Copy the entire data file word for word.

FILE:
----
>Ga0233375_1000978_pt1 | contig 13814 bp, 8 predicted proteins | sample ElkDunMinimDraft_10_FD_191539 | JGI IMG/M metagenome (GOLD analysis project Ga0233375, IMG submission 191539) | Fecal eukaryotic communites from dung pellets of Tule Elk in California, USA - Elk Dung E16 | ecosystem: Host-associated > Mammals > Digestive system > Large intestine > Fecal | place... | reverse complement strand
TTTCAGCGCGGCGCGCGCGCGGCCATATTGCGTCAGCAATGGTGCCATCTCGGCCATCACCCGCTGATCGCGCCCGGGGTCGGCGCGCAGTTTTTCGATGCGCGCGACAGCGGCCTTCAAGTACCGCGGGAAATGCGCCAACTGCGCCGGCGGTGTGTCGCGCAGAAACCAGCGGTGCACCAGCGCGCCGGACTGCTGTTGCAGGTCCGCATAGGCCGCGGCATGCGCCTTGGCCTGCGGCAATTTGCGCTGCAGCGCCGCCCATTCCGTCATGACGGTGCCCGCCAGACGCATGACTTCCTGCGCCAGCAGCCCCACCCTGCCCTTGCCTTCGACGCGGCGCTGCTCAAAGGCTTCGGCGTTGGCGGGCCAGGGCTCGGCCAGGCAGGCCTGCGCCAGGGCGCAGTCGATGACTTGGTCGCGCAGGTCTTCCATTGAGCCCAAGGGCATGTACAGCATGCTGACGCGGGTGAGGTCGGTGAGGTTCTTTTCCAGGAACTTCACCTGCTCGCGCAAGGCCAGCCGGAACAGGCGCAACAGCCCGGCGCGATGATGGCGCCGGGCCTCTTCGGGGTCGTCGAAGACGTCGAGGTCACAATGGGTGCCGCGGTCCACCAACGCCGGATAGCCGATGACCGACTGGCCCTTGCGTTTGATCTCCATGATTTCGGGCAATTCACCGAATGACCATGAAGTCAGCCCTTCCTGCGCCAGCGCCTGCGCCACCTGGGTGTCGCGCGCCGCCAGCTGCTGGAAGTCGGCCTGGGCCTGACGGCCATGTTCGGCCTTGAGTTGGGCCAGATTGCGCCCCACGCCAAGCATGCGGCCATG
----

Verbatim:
>Ga0233375_1000978_pt1 | contig 13814 bp, 8 predicted proteins | sample ElkDunMinimDraft_10_FD_191539 | JGI IMG/M metagenome (GOLD analysis project Ga0233375, IMG submission 191539) | Fecal eukaryotic communites from dung pellets of Tule Elk in California, USA - Elk Dung E16 | ecosystem: Host-associated > Mammals > Digestive system > Large intestine > Fecal | place... | reverse complement strand
TTTCAGCGCGGCGCGCGCGCGGCCATATTGCGTCAGCAATGGTGCCATCTCGGCCATCACCCGCTGATCGCGCCCGGGGTCGGCGCGCAGTTTTTCGATGCGCGCGACAGCGGCCTTCAAGTACCGCGGGAAATGCGCCAACTGCGCCGGCGGTGTGTCGCGCAGAAACCAGCGGTGCACCAGCGCGCCGGACTGCTGTTGCAGGTCCGCATAGGCCGCGGCATGCGCCTTGGCCTGCGGCAATTTGCGCTGCAGCGCCGCCCATTCCGTCATGACGGTGCCCGCCAGACGCATGACTTCCTGCGCCAGCAGCCCCACCCTGCCCTTGCCTTCGACGCGGCGCTGCTCAAAGGCTTCGGCGTTGGCGGGCCAGGGCTCGGCCAGGCAGGCCTGCGCCAGGGCGCAGTCGATGACTTGGTCGCGCAGGTCTTCCATTGAGCCCAAGGGCATGTACAGCATGCTGACGCGGGTGAGGTCGGTGAGGTTCTTTTCCAGGAACTTCACCTGCTCGCGCAAGGCCAGCCGGAACAGGCGCAACAGCCCGGCGCGATGATGGCGCCGGGCCTCTTCGGGGTCGTCGAAGACGTCGAGGTCACAATGGGTGCCGCGGTCCACCAACGCCGGATAGCCGATGACCGACTGGCCCTTGCGTTTGATCTCCATGATTTCGGGCAATTCACCGAATGACCATGAAGTCAGCCCTTCCTGCGCCAGCGCCTGCGCCACCTGGGTGTCGCGCGCCGCCAGCTGCTGGAAGTCGGCCTGGGCCTGACGGCCATGTTCGGCCTTGAGTTGGGCCAGATTGCGCCCCACGCCAAGCATGCGGCCATG